Off & On Ha-Yarkon, Ben-Yehuda & Dizengoff Streets
Ha-Yarkon Street, Ben-Yehuda Street, and the side streets in between are loaded with restaurants, but don’t miss dining in romantic Old Jaffa and lesser known parts of Tel Aviv, where the city’s spectacular restaurant scene (among the best in the world) truly rides high. Note: Some non-kosher restaurants in Tel Aviv close after lunch on Friday, and then reopen Friday evening or on Saturday.Along Ben-Yehuda Street
If your child has a sophisticated palate, feel comfortable taking him or her to most every restaurant in this chapter; none will turn you away, though you’ll want to make sure they won’t disturb the other diners at the more pricey places. This box really is geared towards the picky eaters among the younger set. Try any one of the restaurants and you’re sure to find at least 2 or 3 dishes that will satisfy even the most spice-averse of youngsters:
Yotvata A favorite of Tel Aviv teenagers and students, with its menu of sandwiches, pancakes, fruit shakes and other simple dishes made from farm-fresh products.
Barbunya No frills and near the hotel district, it offers fresh fish and extremely speedy service. The latter always a blessing when traveling with impatient youngsters—just get there early at dinnertime to avoid the line.
Said el Abu Lafia and Sons Pita Bakery Wonderful Arabic pizzas and stuffed breads. Bring lots of napkins, and you’re ready to have a picnic in the nearby gardens of Old Jaffa!
Mike’s Place Burgers, fried chicken, mac [‘]n cheese and a TV constantly playing sports matches—you may have difficulty getting your kids to leave Mike’s!
Hungarian BlintzesWho doesn’t like blintzes? Well, you’re children may not yet know they like them, but once they try these crepelike treats—which come in both sweet and savory varieties—I guarantee they’ll become fans.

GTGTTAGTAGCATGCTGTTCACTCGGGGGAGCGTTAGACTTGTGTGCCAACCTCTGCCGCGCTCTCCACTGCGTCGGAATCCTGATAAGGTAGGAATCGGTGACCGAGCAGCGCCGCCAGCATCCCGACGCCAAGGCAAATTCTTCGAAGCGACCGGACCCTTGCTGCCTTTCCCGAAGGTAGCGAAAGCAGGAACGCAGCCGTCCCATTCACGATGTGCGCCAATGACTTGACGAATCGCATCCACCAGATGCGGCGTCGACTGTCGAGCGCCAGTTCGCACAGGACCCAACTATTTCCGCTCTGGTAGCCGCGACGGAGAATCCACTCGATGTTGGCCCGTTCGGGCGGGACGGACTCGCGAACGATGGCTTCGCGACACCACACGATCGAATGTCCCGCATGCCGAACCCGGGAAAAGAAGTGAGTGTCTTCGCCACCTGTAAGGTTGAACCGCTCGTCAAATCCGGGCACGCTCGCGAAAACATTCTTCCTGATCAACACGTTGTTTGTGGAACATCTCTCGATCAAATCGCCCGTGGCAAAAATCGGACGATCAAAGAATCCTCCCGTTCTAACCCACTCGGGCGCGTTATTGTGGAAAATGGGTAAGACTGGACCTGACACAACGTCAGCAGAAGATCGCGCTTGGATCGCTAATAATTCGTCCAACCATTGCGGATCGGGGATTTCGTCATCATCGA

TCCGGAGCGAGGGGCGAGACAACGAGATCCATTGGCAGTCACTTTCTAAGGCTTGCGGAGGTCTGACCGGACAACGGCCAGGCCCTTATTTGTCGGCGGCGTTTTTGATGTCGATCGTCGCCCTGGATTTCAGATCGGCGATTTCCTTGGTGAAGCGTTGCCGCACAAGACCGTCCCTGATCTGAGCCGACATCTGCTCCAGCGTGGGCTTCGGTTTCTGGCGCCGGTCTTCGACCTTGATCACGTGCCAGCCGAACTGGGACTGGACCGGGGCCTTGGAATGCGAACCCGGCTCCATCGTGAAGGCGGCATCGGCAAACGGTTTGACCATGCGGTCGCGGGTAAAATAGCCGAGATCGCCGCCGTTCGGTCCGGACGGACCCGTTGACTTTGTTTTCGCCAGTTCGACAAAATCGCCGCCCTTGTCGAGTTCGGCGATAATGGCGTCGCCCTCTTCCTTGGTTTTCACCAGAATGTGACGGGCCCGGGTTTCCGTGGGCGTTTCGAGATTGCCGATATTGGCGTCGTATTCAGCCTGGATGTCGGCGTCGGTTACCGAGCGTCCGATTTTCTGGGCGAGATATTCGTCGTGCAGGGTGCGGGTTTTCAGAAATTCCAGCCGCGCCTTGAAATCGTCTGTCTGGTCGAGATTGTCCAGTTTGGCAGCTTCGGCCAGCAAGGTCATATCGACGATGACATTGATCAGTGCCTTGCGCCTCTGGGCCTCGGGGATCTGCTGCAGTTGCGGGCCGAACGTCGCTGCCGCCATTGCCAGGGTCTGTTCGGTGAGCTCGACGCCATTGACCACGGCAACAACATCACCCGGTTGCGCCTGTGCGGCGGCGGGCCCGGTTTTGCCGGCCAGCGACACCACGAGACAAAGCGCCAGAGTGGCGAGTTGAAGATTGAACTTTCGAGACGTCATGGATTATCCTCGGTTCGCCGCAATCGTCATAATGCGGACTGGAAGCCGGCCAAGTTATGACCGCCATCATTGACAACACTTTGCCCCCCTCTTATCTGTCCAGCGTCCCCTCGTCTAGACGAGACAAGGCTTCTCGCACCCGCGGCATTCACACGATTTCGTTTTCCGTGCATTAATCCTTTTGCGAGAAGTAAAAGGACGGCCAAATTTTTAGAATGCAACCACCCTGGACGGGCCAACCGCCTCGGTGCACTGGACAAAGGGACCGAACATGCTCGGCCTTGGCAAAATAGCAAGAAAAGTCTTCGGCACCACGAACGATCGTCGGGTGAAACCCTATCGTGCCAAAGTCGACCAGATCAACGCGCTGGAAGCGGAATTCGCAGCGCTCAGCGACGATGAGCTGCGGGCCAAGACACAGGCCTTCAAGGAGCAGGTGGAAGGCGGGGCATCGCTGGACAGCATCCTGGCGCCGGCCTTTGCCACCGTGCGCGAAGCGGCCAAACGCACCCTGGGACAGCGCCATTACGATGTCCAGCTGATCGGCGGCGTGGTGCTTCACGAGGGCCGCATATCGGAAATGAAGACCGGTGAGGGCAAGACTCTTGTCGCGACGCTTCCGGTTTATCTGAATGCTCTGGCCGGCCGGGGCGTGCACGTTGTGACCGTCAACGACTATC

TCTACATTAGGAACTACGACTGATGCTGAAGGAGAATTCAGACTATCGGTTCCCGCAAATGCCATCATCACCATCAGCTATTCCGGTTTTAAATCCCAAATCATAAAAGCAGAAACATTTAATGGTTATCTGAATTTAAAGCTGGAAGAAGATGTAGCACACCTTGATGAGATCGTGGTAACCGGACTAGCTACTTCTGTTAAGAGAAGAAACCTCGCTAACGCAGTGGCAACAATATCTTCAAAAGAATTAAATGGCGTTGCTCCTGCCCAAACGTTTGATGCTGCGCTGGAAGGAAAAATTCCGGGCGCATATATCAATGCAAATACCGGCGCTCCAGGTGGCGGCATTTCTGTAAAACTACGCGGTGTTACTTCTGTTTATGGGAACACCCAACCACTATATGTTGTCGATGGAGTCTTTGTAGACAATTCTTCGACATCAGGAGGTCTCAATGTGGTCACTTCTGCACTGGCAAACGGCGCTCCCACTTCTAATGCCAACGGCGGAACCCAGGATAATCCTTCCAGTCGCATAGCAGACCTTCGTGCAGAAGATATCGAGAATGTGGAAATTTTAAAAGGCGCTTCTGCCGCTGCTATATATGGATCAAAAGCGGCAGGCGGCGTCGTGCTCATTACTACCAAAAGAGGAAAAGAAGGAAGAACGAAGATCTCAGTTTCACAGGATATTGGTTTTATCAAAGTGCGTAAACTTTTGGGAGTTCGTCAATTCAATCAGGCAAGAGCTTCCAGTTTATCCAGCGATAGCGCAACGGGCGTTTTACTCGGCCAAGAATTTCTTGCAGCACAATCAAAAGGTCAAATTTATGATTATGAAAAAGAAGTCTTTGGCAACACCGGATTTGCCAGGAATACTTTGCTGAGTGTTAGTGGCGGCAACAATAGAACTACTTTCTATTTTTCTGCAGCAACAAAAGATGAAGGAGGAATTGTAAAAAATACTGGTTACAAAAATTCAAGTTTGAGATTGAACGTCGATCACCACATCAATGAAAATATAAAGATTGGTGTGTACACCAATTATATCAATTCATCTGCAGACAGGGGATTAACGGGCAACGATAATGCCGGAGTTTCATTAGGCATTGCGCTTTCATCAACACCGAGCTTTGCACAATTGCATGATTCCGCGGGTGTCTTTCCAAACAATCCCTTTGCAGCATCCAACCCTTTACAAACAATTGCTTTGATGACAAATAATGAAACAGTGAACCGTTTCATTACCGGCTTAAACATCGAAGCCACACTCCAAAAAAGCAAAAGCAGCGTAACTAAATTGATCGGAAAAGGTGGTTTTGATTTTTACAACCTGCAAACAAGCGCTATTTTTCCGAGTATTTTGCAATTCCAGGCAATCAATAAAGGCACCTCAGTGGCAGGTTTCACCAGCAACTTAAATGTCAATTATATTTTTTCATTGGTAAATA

On & Around Dizengoff Street
A (Usually) Locals-Only Dining Experience
Probably Tel Aviv’s best-kept restaurant secret, Hatikva is a vast area inhabited by Israeli families from such countries as Yemen and Iraq, and lengthy Etzel Street is virtually wall-to-wall with restaurants serving the foods of their heritage. That means skewered meats, Middle Eastern salads, and delicious Iraqi pita breads that the waiters obtain straight from the ovens of the many bakeries that dot the street—one of Etzel Street’s mottoes is that an Iraqi pita more than 3 minutes old is stale!
The food is not only unusual and tasty, but affordable. Here you can purchase your meals by the skewer, which means you can put together a few choices like beef and turkey (about NIS 24 per skewer) plus a salad and french fries, and end up with a tasty, filling meal for around NIS 70. Or be more daring and order chicken hearts, or the pièce de résistance of Etzel Street restaurants: the enormously rich but delicate goose-liver skewer, barbecued to perfection and going for about NIS 40.